by Jamie Carter-Logan, Bryan Roche and Peter Anania
As Brunswick-based Coastal Enterprises, Inc. (CEI) approaches its 40th year of supporting local businesses, Betsy Biemann is looking back at what led her to become the head of an organization that works to expand opportunities for all Mainers.
Her work has been — and continues to be — rooted in purpose. In a world that has and continues to face social, environmental and economic challenges, she has spent a career empowering others, helping them to access the skills to better their families and communities. Now, Biemann and CEI will look to spend the next 40 years facing these challenges head-on.
“We believe that if you work hard and work-full time, you shouldn’t live in poverty. You should be able to support yourself and your family,” says Biemann.
Her journey to Maine began in an unexpected place — a rural Kenyan village. Fresh out of college, the journey lit the fire that has fueled a lifetime’s worth of meaningful work.
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A New England native, Biemann attended Harvard to study biology. But as she would soon discover, the study of living organisms was not quite her true passion. Biemann wanted, however, to find a way to utilize all the knowledge and information at her disposal to make the world a better place. She also admits that she wanted to travel and live somewhere new.
After graduating, she received a Rotary Fellowship to teach in Kenya. She was there during a period of upheaval in Africa — South Africa’s apartheid was a global issue, and investors were moving their money out of the country to protest the policy. Biemann quickly became intrigued by the notion of economic development as a tool for social change.
“It really inspired me to think about both economic and community development as a real deep interest,” says Biemann. “Investment doesn’t only have a financial impact, it can have an important social impact.”
After her year in Kenya, Biemann decided the best way for her to make an impact was to dive deep into economics. So, without wasting any time, she enrolled in a Princeton’s master’s program in public policy that encompassed economics, finance and political science. Her graduate work led her to a fellowship at the Rockefeller Foundation, where she worked for a year looking at how subsistence farmers in Africa could supplement their livelihood by also growing cash crops.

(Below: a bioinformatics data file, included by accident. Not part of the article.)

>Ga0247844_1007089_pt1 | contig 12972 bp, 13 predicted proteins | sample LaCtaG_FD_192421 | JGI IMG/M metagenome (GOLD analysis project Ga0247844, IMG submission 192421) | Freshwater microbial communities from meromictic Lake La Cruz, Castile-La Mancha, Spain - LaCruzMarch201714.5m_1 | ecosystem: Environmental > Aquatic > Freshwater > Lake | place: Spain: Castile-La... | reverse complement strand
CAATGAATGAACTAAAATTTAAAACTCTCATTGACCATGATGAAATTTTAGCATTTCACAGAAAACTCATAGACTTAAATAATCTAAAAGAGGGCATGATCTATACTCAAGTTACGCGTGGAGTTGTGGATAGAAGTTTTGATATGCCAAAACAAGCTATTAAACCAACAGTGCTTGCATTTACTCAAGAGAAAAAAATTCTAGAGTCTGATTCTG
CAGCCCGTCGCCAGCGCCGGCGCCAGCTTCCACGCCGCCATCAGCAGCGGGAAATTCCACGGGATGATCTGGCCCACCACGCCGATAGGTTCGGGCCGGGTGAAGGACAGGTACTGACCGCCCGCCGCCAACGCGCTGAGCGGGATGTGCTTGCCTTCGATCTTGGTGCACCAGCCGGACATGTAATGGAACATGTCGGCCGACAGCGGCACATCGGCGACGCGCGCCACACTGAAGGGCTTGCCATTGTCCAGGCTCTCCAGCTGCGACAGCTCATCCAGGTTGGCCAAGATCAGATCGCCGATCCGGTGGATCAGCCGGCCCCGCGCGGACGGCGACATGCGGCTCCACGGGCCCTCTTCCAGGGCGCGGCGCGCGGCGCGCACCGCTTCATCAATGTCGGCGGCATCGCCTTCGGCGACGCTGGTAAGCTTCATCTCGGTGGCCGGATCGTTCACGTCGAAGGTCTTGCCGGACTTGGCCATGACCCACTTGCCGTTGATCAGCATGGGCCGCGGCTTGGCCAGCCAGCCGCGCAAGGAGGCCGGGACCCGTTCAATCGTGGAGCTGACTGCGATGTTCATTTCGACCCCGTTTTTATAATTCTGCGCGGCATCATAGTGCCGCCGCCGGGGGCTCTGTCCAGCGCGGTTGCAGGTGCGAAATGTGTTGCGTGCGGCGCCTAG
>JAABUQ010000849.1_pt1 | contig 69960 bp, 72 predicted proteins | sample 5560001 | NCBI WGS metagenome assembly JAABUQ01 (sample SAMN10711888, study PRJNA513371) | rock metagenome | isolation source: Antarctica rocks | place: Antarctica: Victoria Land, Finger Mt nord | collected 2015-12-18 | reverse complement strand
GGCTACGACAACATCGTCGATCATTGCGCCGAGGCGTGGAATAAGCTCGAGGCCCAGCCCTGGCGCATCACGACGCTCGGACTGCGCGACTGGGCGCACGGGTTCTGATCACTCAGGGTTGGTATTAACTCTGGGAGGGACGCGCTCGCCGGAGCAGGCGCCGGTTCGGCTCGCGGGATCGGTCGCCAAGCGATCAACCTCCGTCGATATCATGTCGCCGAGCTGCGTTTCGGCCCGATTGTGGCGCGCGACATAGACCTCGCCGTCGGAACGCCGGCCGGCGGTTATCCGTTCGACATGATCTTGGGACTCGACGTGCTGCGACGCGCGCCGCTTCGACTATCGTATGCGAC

After a stint at the New York-based Synergos Institute, Biemann returned to the Rockefeller Foundation, but this time, with a slightly different focus. She began considering how the economic development work in African countries could provide lessons for effective policies in the United States, particularly in low-income and rural areas. Biemann explains that this was a flip on how such matters had traditionally been considered — people generally studied how lessons from the United States could be applied to poorer, developing nations.
A major theme that Biemann took from her work at the Rockefeller Foundation was that there is a tremendous value in investing in girls’ education. She worked on improving the quality of learning in African communities while actively engaging political and educational leaders in sub-saharan countries. She worked with African women leaders with one goal in mind: provide research that demonstrates the importance of education for young girls. With that research and results in hand, they could then go to the World Bank and governments to ask for investments in education.
“Working in regions experiencing that level of poverty was challenging, but I was also seeing lessons to be learned and investments being made,” Biemann says of her ten years with the Rockefeller Foundation.
She was making a difference, but after a decade working in New York, she was feeling the tug of home. Both she and her husband were born and raised in New England, so they began searching for work in the region. The couple had family in Maine, and Biemann says the state had a special place in their heart.